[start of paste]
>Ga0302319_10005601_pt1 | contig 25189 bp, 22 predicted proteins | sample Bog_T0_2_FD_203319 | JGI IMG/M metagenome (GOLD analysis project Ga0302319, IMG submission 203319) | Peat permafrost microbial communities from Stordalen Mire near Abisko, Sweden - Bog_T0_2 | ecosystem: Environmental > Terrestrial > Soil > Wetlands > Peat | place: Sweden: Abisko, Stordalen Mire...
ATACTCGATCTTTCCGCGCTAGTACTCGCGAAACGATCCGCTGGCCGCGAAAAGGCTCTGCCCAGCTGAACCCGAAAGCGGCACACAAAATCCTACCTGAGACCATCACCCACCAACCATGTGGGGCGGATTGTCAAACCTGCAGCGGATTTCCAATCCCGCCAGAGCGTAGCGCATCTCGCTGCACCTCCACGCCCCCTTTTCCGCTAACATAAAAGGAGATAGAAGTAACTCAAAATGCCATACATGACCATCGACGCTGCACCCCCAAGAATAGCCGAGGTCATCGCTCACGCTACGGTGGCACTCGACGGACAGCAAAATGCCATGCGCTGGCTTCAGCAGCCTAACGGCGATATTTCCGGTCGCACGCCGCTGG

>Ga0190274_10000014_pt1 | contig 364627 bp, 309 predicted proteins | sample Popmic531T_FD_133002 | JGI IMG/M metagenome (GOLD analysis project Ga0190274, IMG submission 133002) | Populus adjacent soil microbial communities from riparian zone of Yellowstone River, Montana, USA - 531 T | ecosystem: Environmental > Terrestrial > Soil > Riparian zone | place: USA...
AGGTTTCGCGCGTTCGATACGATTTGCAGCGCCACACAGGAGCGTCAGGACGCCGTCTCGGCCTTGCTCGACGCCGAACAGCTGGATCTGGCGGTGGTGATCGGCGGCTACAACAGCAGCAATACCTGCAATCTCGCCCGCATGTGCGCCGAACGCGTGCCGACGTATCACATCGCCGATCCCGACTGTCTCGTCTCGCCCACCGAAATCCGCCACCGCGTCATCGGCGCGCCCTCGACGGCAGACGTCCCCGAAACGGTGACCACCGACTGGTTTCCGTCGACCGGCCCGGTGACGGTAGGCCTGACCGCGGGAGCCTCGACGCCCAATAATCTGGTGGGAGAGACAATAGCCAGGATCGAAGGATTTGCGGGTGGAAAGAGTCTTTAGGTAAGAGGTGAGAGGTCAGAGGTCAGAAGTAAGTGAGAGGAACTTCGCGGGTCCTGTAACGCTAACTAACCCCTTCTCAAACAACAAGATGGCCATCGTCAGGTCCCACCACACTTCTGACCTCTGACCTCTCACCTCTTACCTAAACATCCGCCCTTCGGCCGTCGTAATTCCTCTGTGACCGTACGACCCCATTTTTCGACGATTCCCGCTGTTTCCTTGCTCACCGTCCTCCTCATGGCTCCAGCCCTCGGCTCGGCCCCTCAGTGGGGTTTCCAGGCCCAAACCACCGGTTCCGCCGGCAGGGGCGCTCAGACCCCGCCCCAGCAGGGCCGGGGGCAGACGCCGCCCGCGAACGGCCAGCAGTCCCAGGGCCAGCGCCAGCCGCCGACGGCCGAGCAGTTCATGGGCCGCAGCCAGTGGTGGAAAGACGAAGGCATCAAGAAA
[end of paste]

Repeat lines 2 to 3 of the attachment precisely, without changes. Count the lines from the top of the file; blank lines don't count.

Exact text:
ATACTCGATCTTTCCGCGCTAGTACTCGCGAAACGATCCGCTGGCCGCGAAAAGGCTCTGCCCAGCTGAACCCGAAAGCGGCACACAAAATCCTACCTGAGACCATCACCCACCAACCATGTGGGGCGGATTGTCAAACCTGCAGCGGATTTCCAATCCCGCCAGAGCGTAGCGCATCTCGCTGCACCTCCACGCCCCCTTTTCCGCTAACATAAAAGGAGATAGAAGTAACTCAAAATGCCATACATGACCATCGACGCTGCACCCCCAAGAATAGCCGAGGTCATCGCTCACGCTACGGTGGCACTCGACGGACAGCAAAATGCCATGCGCTGGCTTCAGCAGCCTAACGGCGATATTTCCGGTCGCACGCCGCTGG

>Ga0190274_10000014_pt1 | contig 364627 bp, 309 predicted proteins | sample Popmic531T_FD_133002 | JGI IMG/M metagenome (GOLD analysis project Ga0190274, IMG submission 133002) | Populus adjacent soil microbial communities from riparian zone of Yellowstone River, Montana, USA - 531 T | ecosystem: Environmental > Terrestrial > Soil > Riparian zone | place: USA...